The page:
The Need to Promote Occupant Restraint Use for Children, Youth and Young Adults
The use of occupant restraints must be reinforced at an early age to reduce the disproportionately high rates of death and injury that teens and young adults experience in motor vehicle crashes. But parents cannot bear the burden by themselves. In communities across the country, health professionals, law enforcement officers, educators, elected officials and public employees, and every adult, not just parents, must develop the social and legal infrastructures necessary to make safety belt use a lifelong habit. (See Appendix A for statistics on the number of young people who were killed in 2004 in motor vehicle crashes in each State.)
Passenger vehicle occupant fatality and injury rates (per 100 million vehicle miles traveled [VMT]) have declined slightly during the past 10 years (see Chart 2 below).
Thousands of children and young adults continue to be killed and injured in motor vehicle crashes. A total of 6,994 young people from birth to age 20 were killed and approximately 663,206 were injured in passenger vehicle crashes in 2004. Despite widespread public education campaigns promoting the use of proper occupant restraints, nearly 52 percent of children 5 to 9 and 63 percent of children 10 to 15 who were killed in passenger vehicle crashes in 2004 were unrestrained. Charts 3 and 4 illustrate the toll that motor vehicle crashes take on our children and youth, particularly among those 16 to 20.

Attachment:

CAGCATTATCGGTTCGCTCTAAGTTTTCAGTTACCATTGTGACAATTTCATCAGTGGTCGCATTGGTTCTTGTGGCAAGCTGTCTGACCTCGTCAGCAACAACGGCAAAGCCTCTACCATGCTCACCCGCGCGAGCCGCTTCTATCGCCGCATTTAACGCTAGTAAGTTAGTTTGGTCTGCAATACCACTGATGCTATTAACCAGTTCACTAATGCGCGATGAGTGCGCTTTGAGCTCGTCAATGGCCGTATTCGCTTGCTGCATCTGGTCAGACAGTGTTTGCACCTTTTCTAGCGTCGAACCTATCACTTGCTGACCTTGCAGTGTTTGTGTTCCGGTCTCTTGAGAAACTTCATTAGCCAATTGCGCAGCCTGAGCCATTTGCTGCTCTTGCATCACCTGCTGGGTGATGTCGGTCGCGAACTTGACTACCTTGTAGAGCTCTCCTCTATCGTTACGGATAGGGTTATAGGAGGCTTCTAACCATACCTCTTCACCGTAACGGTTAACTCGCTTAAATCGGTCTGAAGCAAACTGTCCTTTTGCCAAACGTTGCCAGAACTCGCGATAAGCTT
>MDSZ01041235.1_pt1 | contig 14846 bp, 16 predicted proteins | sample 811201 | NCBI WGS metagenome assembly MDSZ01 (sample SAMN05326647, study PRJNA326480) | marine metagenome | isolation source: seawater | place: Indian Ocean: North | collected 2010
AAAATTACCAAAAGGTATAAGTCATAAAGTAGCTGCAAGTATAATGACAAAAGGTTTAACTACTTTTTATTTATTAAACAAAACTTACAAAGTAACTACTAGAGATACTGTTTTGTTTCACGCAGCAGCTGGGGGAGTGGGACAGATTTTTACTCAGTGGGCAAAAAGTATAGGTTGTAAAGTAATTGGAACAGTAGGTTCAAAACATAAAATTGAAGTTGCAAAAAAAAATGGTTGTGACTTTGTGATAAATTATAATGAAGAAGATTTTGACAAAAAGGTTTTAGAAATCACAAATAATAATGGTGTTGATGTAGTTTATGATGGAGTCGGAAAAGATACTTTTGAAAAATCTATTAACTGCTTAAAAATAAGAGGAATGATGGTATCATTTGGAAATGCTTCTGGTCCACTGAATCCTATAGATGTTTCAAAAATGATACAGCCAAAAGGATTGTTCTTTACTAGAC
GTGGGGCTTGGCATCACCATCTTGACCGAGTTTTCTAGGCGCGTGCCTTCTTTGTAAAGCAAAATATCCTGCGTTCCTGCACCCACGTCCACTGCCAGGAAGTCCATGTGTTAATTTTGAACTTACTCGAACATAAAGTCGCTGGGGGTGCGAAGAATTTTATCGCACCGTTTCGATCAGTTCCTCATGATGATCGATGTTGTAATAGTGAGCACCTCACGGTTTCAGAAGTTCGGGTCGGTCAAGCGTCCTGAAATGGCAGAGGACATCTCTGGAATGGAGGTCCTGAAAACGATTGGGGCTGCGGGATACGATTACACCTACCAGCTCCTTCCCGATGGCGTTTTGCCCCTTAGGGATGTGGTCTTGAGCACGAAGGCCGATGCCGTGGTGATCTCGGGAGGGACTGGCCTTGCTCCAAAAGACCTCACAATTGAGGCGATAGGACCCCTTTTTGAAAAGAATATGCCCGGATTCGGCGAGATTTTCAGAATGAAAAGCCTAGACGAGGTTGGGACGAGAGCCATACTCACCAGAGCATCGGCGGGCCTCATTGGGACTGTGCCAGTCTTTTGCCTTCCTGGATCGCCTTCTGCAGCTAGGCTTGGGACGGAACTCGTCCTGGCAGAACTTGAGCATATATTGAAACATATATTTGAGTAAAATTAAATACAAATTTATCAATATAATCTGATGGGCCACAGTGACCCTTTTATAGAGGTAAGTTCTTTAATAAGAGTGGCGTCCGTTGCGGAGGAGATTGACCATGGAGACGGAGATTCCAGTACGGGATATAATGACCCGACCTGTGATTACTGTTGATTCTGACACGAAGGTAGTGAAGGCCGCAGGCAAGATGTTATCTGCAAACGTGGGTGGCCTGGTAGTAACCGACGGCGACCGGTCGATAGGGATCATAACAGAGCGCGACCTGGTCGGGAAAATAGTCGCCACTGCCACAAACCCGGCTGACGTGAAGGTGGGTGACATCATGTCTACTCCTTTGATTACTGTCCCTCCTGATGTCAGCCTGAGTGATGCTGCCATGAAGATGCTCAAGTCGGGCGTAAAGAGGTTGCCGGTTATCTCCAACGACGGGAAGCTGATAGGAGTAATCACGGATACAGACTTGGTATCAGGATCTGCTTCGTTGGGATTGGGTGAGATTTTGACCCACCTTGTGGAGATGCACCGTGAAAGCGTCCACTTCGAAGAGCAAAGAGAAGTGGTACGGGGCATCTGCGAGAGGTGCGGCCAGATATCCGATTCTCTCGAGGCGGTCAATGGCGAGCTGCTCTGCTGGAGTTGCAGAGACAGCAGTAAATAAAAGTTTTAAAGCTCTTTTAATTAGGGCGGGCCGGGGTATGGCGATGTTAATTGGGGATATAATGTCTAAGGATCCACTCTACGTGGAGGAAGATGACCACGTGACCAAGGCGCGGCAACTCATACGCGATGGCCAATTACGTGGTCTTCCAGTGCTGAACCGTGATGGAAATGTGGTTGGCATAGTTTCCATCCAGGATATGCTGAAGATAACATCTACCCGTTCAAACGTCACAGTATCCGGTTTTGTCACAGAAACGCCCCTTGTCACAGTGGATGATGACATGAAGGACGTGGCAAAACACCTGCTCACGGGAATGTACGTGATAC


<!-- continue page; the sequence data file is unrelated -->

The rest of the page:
Research conducted by NHTSA on occupant protection use from 1995 to 2004 confirms there is a strong positive correlation between the restraint use of an adult driver and that of young children in the vehicle. Among fatally injured children from birth to 15, the research revealed the following:
Exhibit 1 illustrates the relationship between driver and child restraint use in crashes in which a child was fatally injured.
This strong association between parental and child restraint use speaks to the importance of maintaining ongoing programs and outreach for children, youth, and parents to encourage the use of occupant restraints. NHTSA’s 2003 Motor Vehicle Occupant Safety Survey (MVOSS) further illustrates this need. In the 2003 MVOSS, researchers asked respondents their level of agreement with the statement, “I have a habit of wearing a seat belt because my parents insisted I wear them when I was a child.” Among people 16 to 24, 69 percent either strongly agreed or somewhat agreed with this statement.
Most of the people who die in motor vehicle crashes are vehicle occupants (less than one-fourth of fatalities caused by crashes involve pedestrians, pedalcyclists, and motorcyclists). Safety belts and child safety seats have been designed to protect drivers and passengers from death and injury during a crash. But these restraints cannot save lives if they are not used. See Appendix B– Passenger Vehicle Occupants Killed in Motor Vehicle Crashes, by State and Restraint Use, 2004.
Every State except New Hampshire has adult safety belt laws and all States have child restraint laws requiring drivers to restrain children in approved, age-appropriate child restraint devices or safety belts. In some States, though, these laws do not cover all occupants in all seating positions (rear seats).
In some States, laws concerning the use of child restraint devices cover children only up to age 4, and laws concerning the use of adult safety belts cover only front-seat occupants, leaving some children uncovered by any occupant protection law. For example, in some States, a 10-year-old can ride legally in the back seat without being secured because, at this age and in this seating position, the child is not covered by either the child restraint law or the general (front-seat-only) safety belt law. Appendix C contains information on State child restraint laws.